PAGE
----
I'm about to do my first wedding cake. I'm fairly new to decorating cakes and this will be my first official cake. Although its for a small wedding and for a friend I"m truly nervous. Anyway, I have a few questions first.
1.) should i let my cake icing crust first before i add the cornelli lace?
2.) What icing should i use? For both the lace and for the cake, does it matter?
3.) I plan on using
for the icing recipe. Will this work?
4.) I plan on decorating the cake a day before the wedding being it early morning the next day. Will the icing dry out overnight and become hard and crusty. Do i store it in the refrigerator. Or leave it out.
5.) I plan on making a fondant ribbon for the base of each layer on the cake. Should I use fondant or a real ribbon. Which looks better.
6.) Do i apply the ribbon before i do the lace or after.
Please any suggestions will help
Thanks in advance.
Have you seen the Wilton link? http://www.wilton.com/technique/Cornelli-Lace (It might be helpful, but the example is poor because the lines touch and they should not, and some lines end. It looks better when small and tight.)
1.) It doesn't matter.
2.) I'd use buttercream for both. (You could use royal icing for the lace, but IMO it isn't necessary unless you're going to paint over it. The icing does matterI wouldn't attempt piping lace on whipped cream.)
3.) The link to the recipe you're planning to use won't open. (I see "Error 404 - doesn't exist".)
4.) If you're referring to regular buttercreamno, the icing won't dry out overnight... it might crust, but it won't become so hard that you cannot slice a knife through it to serve and eat. Again, if regular buttercream (and no fillings are used that require refrigeration)I'd keep it out at room temperature.
5.) Since this is your first wedding cake, and you're fairly new to decorating (without knowing how good/confident/experienced you are with fondant)I'd go with the real ribbon. I'd have to say it would probably look better (not because I'm aware of your skills, but because it's not very likely that it could be done wrong), and would be less stress too.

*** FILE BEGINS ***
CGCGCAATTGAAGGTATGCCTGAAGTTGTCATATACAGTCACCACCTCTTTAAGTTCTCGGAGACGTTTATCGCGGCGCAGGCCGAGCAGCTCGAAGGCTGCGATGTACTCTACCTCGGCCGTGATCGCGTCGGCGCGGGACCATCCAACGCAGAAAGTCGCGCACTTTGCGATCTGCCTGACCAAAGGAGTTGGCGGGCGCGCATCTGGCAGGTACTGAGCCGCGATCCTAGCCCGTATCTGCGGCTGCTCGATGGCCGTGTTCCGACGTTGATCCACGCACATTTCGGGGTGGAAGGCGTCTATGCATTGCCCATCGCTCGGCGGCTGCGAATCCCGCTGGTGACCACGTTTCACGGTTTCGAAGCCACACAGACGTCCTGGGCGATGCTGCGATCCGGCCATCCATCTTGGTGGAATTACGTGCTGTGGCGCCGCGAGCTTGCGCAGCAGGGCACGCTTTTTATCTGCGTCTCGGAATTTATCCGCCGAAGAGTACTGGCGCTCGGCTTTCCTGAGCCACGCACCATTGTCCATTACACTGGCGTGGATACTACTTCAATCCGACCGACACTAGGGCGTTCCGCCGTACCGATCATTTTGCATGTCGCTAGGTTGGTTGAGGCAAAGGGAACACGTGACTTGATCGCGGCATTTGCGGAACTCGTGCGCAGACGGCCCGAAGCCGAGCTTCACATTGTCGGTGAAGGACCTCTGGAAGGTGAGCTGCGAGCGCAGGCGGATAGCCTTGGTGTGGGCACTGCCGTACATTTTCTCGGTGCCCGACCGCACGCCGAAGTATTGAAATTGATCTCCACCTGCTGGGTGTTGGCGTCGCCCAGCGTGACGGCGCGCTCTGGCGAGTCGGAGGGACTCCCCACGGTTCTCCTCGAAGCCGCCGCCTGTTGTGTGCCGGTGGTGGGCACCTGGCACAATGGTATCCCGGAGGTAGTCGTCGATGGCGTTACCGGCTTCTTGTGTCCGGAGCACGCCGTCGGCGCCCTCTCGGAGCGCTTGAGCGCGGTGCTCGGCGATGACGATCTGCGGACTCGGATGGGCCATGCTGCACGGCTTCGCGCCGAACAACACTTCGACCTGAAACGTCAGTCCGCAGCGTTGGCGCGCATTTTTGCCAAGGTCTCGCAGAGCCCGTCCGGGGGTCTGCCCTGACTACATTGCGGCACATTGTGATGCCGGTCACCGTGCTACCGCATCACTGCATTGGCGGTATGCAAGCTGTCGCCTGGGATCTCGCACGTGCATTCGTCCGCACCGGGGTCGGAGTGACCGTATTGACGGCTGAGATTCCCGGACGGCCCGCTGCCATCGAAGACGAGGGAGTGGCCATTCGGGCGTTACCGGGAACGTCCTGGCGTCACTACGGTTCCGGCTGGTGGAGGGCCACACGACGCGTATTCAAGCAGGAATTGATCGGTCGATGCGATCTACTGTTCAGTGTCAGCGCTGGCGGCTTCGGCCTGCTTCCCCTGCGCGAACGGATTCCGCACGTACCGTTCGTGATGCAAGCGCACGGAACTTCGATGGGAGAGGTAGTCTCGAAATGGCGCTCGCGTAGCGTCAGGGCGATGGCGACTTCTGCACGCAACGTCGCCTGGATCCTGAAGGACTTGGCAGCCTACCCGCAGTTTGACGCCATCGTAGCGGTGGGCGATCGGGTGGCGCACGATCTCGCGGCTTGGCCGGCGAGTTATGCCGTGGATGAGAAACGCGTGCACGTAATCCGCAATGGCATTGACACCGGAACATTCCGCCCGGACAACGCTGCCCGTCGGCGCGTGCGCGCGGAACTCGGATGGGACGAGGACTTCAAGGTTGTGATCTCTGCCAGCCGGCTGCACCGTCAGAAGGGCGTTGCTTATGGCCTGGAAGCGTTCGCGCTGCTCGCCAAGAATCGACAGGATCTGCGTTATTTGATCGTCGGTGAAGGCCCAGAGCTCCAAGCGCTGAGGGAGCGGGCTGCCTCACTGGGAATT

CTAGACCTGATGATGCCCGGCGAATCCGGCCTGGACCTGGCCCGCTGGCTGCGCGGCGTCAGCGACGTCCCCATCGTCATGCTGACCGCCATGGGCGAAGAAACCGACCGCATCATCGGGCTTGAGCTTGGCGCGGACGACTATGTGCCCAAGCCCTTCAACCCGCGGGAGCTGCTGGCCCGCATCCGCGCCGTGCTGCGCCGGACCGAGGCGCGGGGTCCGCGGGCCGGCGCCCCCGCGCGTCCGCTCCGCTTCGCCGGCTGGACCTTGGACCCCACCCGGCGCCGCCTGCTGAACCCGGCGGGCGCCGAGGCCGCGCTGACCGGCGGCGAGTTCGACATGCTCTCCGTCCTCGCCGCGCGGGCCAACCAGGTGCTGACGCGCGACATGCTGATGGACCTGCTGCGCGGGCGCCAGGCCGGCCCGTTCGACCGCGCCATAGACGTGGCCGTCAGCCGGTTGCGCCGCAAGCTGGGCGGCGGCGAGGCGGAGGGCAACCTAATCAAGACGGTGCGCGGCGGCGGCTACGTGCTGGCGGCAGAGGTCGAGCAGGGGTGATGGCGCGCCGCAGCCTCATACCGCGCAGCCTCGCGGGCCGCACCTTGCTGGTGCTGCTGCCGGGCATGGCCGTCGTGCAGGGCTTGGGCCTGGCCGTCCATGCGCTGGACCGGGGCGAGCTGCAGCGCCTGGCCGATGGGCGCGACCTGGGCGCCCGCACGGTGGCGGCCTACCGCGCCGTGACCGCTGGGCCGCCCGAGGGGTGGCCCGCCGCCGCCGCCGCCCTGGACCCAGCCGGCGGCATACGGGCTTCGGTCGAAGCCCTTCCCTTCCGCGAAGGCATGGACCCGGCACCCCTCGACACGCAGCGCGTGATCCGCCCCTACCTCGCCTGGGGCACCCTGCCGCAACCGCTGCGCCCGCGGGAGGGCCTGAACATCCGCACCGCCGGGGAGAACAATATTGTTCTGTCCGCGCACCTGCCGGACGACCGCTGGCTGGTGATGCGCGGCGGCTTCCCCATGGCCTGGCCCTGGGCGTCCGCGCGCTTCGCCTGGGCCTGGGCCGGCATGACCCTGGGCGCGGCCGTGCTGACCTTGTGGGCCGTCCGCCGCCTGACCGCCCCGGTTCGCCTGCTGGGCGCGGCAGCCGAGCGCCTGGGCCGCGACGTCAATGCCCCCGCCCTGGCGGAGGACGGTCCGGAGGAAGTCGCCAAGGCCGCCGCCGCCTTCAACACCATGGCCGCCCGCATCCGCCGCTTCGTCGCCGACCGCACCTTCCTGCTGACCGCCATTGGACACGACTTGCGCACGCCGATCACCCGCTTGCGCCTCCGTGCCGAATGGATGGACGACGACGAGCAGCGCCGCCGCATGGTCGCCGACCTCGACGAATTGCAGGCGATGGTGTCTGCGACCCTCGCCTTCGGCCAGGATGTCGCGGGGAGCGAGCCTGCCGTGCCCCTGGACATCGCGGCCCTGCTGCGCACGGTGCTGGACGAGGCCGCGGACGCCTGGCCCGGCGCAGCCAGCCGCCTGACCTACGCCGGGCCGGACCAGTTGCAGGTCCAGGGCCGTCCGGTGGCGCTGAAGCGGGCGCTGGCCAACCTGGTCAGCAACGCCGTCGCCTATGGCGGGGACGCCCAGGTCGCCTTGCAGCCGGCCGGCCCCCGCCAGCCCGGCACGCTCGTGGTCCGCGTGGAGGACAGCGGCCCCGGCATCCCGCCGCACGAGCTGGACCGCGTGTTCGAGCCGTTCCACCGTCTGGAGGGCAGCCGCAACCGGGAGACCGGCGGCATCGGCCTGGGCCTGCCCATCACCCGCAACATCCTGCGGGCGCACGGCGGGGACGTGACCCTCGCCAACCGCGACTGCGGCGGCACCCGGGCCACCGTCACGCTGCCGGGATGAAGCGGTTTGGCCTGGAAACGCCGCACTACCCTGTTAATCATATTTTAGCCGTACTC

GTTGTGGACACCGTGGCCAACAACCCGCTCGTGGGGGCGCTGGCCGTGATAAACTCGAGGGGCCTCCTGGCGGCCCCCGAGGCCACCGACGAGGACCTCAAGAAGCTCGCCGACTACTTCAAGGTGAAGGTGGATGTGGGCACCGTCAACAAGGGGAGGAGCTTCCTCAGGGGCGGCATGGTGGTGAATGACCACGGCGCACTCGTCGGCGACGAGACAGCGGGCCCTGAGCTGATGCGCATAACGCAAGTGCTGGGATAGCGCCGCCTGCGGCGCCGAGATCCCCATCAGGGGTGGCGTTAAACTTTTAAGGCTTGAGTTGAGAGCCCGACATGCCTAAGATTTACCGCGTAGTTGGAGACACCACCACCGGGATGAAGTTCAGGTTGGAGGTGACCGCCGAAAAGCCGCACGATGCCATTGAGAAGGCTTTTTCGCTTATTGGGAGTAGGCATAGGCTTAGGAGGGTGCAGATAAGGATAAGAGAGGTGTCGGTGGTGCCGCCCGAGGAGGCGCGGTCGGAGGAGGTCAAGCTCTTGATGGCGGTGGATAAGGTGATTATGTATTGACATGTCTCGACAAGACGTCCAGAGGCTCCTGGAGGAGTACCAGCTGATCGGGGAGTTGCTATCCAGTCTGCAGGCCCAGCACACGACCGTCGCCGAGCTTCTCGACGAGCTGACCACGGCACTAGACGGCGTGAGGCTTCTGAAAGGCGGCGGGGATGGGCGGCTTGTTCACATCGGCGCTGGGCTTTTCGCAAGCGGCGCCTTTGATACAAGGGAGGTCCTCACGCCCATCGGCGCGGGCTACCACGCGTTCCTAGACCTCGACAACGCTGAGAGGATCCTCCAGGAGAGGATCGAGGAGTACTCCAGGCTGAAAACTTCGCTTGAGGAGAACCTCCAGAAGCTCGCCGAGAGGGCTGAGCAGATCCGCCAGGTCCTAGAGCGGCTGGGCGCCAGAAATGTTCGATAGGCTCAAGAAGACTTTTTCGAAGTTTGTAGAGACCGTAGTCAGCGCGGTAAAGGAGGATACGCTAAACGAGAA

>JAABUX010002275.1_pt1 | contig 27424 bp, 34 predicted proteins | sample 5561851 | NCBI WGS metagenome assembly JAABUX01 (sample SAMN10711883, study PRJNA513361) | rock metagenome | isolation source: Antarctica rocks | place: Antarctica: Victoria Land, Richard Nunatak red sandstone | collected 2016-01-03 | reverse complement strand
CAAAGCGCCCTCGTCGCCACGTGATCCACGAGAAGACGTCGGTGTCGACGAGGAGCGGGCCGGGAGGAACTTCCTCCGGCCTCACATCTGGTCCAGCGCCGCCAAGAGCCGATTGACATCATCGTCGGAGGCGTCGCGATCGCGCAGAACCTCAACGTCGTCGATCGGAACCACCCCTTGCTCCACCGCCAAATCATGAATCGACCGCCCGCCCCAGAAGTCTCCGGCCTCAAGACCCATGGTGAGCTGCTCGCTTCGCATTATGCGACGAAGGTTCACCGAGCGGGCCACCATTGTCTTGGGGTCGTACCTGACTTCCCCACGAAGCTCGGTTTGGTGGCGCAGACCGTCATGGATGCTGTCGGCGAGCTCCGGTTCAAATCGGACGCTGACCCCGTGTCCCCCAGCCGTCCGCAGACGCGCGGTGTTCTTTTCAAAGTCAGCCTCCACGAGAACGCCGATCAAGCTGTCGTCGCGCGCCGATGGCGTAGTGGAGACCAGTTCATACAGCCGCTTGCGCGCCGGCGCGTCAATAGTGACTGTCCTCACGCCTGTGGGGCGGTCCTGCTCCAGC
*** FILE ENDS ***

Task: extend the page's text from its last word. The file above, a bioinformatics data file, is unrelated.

6.) I'd apply the ribbon first... that way you won't spend any extra time piping lace in places that might end up being covered by the ribbon (or that might need to be scraped off because it wouldn't show "under" the ribbon anyway).
For what it's worth:
I vote for a regular crusting buttercream icing as well.
I also agree that the ribbon should be applied first that way you know exactly how much area you need to cover with your lace. In my experience, don't over fill your piping bag (not that you should ever really anyway...). You want to make sure you have nice control when piping and you don't need the added pressure of having to hold a heavy bag AND control your hand to pipe the pattern. As mentioned above, the key to cornelli lace is to have long continuous lines without them touching each other. No real rhyme or reason - just sporadic squiggly lines that don't touch or have an obviously visible end. And don't judge it until the whole cake is done...personally I think this piping technique is lovely.
You got this - you can do it!
Thank you for you time that it took you to read and answer each question, sorry about the link its not working for me either. Not sure why.
is the full web address. Just in case if you may have time to look it at it in the future.
U truly have helped by answering my questions. All i can say is THANK YOU! THANK YOU!
Thank you too for your lovely response and all your encouragement. I needed that.
Thanks for the piping bag tip too. It's common since i know, but haven't thought about the lack of control that a full bag would create.
I have a another question if someone wouldn't mind answering for me. I recently made a cake for practice and by the time i was finished the icing had squished out from my layers creating a large bulge. I thought i created a good dame but apparently it didn't work. why? and what is the best frosting to use. and while your answering questions how thick should i apply my frosting on the sides. is there a recommend amount. and if its too thin will it be more prone to sliding or melting off. Which leads me to another question. if at room temp will the frosting melt.
how thick should my icing be.
There is also a tutorial in the articles tab at the top.
Thank you anxietyattack. lol Love your name. The tutorial you found truly helped. I found others such as the one Unlimited suggested that weren't that good. Thanks to all that helped me while on my C-lace journey. All your advice is much appreciated.
thanks! I was literally having a cake induced anxiety attack when I joined CC lol. I can't wait to see your cake!